It is worth noting that Stevenson University has been Stevenson University for only two years (since 12 June 2008). After nearly four years of careful deliberation and an extensive vetting process, the institution that had been Villa Julie College for 60 years was redefined from a college to a university with a new name that better reflects its scope and mission. Decades of program development, curricular expansion, enrollment increases, and growth in the size and scope of the campus itself contributed to the recent institutional transformation. This bold and dramatic step is characteristic of the institution well-known in the local community for its entrepreneurial spirit, innovative culture, and responsiveness to the needs of the workforce. …

The rest of this article is only available to active members of Questia

Already a member? Log in now.

Notes for this article

Add a new note
If you are trying to select text to create highlights or citations, remember that you must now click or tap on the first word, and then click or tap on the last word.
One moment ...
Default project is now your active project.
Project items
Notes
Cite this article

Cited article

Style
Citations are available only to our active members.
Buy instant access to cite pages or passages in MLA 8, MLA 7, APA and Chicago citation styles.

(Einhorn, 1992, p. 25)

(Einhorn 25)

(Einhorn 25)

1. Lois J. Einhorn, Abraham Lincoln, the Orator: Penetrating the Lincoln Legend (Westport, CT: Greenwood Press, 1992), 25, http://www.questia.com/read/27419298.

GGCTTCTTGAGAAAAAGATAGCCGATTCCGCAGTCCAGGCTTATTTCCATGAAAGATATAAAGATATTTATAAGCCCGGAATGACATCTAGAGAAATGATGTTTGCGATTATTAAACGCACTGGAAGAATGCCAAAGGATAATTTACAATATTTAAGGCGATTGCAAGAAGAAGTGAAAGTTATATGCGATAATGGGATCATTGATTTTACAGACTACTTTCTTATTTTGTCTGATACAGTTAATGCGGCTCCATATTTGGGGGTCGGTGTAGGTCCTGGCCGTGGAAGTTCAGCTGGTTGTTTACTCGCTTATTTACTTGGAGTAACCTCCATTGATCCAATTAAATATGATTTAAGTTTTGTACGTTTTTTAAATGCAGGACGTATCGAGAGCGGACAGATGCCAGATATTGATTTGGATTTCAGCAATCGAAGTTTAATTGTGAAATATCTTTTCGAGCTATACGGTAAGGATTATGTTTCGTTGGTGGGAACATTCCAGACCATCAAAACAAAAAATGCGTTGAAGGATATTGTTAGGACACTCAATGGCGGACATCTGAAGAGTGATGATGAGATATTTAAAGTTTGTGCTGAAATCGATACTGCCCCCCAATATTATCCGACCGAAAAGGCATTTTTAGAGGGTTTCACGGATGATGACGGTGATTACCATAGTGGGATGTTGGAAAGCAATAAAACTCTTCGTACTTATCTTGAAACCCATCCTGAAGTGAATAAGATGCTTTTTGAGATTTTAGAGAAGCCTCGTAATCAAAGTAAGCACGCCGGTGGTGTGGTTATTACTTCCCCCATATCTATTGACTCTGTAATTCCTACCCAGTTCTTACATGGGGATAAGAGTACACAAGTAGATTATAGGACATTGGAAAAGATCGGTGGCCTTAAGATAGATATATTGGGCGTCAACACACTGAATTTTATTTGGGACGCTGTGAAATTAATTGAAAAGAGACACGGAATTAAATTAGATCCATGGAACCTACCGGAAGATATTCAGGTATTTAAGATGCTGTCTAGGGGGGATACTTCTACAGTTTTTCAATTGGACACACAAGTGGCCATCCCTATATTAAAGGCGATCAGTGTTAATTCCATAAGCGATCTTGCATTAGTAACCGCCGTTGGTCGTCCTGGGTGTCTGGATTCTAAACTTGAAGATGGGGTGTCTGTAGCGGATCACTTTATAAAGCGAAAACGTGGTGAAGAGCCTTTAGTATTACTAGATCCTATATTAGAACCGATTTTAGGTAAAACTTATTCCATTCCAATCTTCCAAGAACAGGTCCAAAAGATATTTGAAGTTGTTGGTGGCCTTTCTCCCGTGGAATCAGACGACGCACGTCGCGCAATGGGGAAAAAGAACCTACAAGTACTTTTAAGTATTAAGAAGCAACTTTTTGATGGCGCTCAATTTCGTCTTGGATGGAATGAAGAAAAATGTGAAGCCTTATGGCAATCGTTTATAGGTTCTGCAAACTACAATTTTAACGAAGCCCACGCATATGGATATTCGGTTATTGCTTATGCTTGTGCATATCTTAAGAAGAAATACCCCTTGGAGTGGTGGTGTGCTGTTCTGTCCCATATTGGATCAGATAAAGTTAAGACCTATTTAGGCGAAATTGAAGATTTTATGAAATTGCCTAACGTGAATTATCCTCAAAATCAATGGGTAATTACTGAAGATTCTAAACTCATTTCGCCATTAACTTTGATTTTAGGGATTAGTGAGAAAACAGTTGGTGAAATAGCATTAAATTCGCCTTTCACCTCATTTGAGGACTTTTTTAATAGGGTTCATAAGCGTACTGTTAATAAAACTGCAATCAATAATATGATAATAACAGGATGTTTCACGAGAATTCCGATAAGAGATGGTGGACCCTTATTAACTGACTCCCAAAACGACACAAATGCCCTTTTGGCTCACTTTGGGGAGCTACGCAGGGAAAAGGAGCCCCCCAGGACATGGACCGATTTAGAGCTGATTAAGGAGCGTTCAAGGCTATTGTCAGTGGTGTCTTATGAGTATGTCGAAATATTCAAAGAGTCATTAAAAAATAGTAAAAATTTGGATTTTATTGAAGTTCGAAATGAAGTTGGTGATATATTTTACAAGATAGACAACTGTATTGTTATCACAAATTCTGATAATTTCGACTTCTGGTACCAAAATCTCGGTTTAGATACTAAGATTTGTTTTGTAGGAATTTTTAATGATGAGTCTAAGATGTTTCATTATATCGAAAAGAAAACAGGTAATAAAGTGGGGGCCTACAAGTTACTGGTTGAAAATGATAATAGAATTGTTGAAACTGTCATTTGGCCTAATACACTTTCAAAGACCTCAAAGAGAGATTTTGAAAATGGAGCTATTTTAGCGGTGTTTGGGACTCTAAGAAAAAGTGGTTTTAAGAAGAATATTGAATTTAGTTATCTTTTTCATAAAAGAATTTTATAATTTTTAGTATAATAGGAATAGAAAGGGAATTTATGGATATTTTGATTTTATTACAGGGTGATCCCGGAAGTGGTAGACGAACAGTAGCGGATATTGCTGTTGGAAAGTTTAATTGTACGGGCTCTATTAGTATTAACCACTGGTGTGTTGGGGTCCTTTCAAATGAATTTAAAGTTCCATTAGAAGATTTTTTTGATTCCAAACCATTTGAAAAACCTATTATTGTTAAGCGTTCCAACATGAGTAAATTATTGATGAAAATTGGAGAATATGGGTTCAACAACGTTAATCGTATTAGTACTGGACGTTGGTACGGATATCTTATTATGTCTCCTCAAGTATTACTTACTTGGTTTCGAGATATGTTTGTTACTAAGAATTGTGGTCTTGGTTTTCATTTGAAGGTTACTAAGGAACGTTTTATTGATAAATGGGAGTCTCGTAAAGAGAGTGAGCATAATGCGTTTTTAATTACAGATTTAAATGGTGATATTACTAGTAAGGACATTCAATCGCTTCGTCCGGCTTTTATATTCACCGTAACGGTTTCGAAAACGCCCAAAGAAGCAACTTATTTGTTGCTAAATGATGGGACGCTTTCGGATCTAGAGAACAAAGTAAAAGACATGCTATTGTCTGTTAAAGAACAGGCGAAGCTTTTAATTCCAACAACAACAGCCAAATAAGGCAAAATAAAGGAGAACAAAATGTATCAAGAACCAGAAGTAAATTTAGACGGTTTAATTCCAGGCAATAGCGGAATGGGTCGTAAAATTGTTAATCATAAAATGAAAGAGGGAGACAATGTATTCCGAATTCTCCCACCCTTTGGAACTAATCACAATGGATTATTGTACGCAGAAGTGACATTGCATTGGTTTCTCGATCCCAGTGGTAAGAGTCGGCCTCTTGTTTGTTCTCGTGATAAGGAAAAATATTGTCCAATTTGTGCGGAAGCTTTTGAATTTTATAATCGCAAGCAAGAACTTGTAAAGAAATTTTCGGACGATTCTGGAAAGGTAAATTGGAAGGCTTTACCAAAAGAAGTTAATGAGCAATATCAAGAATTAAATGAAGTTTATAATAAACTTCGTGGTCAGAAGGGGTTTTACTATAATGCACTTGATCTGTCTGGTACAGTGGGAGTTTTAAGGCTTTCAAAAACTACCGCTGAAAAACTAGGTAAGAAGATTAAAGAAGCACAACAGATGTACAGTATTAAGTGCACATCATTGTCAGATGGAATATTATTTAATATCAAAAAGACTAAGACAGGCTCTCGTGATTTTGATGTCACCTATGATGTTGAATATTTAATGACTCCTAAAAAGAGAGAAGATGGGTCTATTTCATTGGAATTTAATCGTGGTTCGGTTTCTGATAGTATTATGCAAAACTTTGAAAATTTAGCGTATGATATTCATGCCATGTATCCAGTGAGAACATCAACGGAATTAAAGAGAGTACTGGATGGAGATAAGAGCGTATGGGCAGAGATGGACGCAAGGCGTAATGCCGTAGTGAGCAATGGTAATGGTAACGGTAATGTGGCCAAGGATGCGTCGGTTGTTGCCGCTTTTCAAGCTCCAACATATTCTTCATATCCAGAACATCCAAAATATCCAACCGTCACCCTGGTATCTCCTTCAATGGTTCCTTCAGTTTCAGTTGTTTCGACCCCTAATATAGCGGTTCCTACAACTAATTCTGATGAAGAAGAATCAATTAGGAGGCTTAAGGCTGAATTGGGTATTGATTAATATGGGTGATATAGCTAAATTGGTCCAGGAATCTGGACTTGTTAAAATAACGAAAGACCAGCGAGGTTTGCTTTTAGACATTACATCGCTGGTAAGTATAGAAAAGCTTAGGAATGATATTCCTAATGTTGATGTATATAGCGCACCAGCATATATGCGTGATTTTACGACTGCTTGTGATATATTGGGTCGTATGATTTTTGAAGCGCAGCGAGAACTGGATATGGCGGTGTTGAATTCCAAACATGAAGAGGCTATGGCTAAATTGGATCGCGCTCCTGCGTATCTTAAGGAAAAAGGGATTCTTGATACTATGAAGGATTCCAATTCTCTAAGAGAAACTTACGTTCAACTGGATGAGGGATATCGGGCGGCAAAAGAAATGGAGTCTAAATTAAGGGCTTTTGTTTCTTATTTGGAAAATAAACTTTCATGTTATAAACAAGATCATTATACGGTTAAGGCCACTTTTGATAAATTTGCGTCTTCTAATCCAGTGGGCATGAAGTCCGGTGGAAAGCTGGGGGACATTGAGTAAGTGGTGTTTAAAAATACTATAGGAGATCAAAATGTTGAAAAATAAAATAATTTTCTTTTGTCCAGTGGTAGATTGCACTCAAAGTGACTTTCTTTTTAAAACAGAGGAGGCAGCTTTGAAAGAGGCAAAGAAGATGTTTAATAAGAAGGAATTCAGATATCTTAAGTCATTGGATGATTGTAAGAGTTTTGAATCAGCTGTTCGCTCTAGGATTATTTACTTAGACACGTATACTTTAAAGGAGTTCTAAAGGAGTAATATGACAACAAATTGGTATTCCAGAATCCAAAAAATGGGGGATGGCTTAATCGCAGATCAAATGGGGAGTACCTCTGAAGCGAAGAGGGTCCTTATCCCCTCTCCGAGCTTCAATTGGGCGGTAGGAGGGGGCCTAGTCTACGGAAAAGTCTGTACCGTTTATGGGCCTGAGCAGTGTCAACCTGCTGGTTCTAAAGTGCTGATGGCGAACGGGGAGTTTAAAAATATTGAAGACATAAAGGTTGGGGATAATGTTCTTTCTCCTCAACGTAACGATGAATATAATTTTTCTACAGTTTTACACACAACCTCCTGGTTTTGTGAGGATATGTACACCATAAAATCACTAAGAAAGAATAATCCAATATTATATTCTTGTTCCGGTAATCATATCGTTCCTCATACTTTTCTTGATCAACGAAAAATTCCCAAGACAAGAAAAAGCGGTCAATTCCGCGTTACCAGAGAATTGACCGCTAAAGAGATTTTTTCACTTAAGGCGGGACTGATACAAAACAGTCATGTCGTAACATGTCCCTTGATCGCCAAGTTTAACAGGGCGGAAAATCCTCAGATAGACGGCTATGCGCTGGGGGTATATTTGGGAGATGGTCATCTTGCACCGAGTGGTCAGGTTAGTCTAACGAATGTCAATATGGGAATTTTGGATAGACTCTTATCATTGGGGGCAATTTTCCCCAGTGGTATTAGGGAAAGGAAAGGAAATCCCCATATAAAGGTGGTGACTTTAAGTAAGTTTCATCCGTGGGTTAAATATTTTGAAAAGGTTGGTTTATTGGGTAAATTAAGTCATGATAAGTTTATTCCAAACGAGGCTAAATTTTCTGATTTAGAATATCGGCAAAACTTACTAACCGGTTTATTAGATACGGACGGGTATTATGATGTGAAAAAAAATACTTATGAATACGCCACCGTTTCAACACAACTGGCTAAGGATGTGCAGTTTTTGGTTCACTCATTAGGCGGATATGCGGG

Note: primary sources have slightly different requirements for citation. Please see these guidelines for more information.

Cited article

Women in the Academy: Female Leadership in STEM Education and the Evolution of a Mentoring Web
Settings

Settings

Typeface
Text size Smaller Larger Reset View mode
Search within

Search within this article

Look up

Look up a word

  • Dictionary
  • Thesaurus
Please submit a word or phrase above.
Print this page

Print this page

Why can't I print more than one page at a time?

Help
Full screen
Items saved from this article
  • Highlights & Notes
  • Citations
Some of your highlights are legacy items.

Highlights saved before July 30, 2012 will not be displayed on their respective source pages.

You can easily re-create the highlights by opening the book page or article, selecting the text, and clicking “Highlight.”

matching results for page

    Questia reader help

    How to highlight and cite specific passages

    1. Click or tap the first word you want to select.
    2. Click or tap the last word you want to select, and you’ll see everything in between get selected.
    3. You’ll then get a menu of options like creating a highlight or a citation from that passage of text.

    OK, got it!

    Cited passage

    Style
    Citations are available only to our active members.
    Buy instant access to cite pages or passages in MLA 8, MLA 7, APA and Chicago citation styles.

    "Portraying himself as an honest, ordinary person helped Lincoln identify with his audiences." (Einhorn, 1992, p. 25).

    "Portraying himself as an honest, ordinary person helped Lincoln identify with his audiences." (Einhorn 25)

    "Portraying himself as an honest, ordinary person helped Lincoln identify with his audiences." (Einhorn 25)

    "Portraying himself as an honest, ordinary person helped Lincoln identify with his audiences."1

    1. Lois J. Einhorn, Abraham Lincoln, the Orator: Penetrating the Lincoln Legend (Westport, CT: Greenwood Press, 1992), 25, http://www.questia.com/read/27419298.

    Cited passage

    Thanks for trying Questia!

    Please continue trying out our research tools, but please note, full functionality is available only to our active members.

    Your work will be lost once you leave this Web page.

    Buy instant access to save your work.

    Already a member? Log in now.

    Search by... Author
    Show... All Results Primary Sources Peer-reviewed

    Oops!

    An unknown error has occurred. Please click the button below to reload the page. If the problem persists, please try again in a little while.